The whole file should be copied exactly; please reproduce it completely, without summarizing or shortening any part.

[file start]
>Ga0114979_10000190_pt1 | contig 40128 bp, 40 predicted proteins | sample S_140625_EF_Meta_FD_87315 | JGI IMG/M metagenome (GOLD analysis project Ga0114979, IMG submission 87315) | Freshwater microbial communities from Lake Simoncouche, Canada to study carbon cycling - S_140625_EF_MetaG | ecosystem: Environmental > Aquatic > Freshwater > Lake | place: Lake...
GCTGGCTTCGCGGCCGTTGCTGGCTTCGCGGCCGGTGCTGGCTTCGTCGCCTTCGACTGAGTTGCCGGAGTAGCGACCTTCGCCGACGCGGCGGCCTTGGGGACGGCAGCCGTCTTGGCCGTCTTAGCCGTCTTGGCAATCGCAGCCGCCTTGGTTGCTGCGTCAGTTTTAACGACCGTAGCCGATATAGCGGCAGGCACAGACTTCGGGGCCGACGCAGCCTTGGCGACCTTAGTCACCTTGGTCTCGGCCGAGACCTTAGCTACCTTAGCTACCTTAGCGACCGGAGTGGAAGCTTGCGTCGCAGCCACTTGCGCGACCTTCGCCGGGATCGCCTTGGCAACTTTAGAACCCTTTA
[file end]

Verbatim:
>Ga0114979_10000190_pt1 | contig 40128 bp, 40 predicted proteins | sample S_140625_EF_Meta_FD_87315 | JGI IMG/M metagenome (GOLD analysis project Ga0114979, IMG submission 87315) | Freshwater microbial communities from Lake Simoncouche, Canada to study carbon cycling - S_140625_EF_MetaG | ecosystem: Environmental > Aquatic > Freshwater > Lake | place: Lake...
GCTGGCTTCGCGGCCGTTGCTGGCTTCGCGGCCGGTGCTGGCTTCGTCGCCTTCGACTGAGTTGCCGGAGTAGCGACCTTCGCCGACGCGGCGGCCTTGGGGACGGCAGCCGTCTTGGCCGTCTTAGCCGTCTTGGCAATCGCAGCCGCCTTGGTTGCTGCGTCAGTTTTAACGACCGTAGCCGATATAGCGGCAGGCACAGACTTCGGGGCCGACGCAGCCTTGGCGACCTTAGTCACCTTGGTCTCGGCCGAGACCTTAGCTACCTTAGCTACCTTAGCGACCGGAGTGGAAGCTTGCGTCGCAGCCACTTGCGCGACCTTCGCCGGGATCGCCTTGGCAACTTTAGAACCCTTTA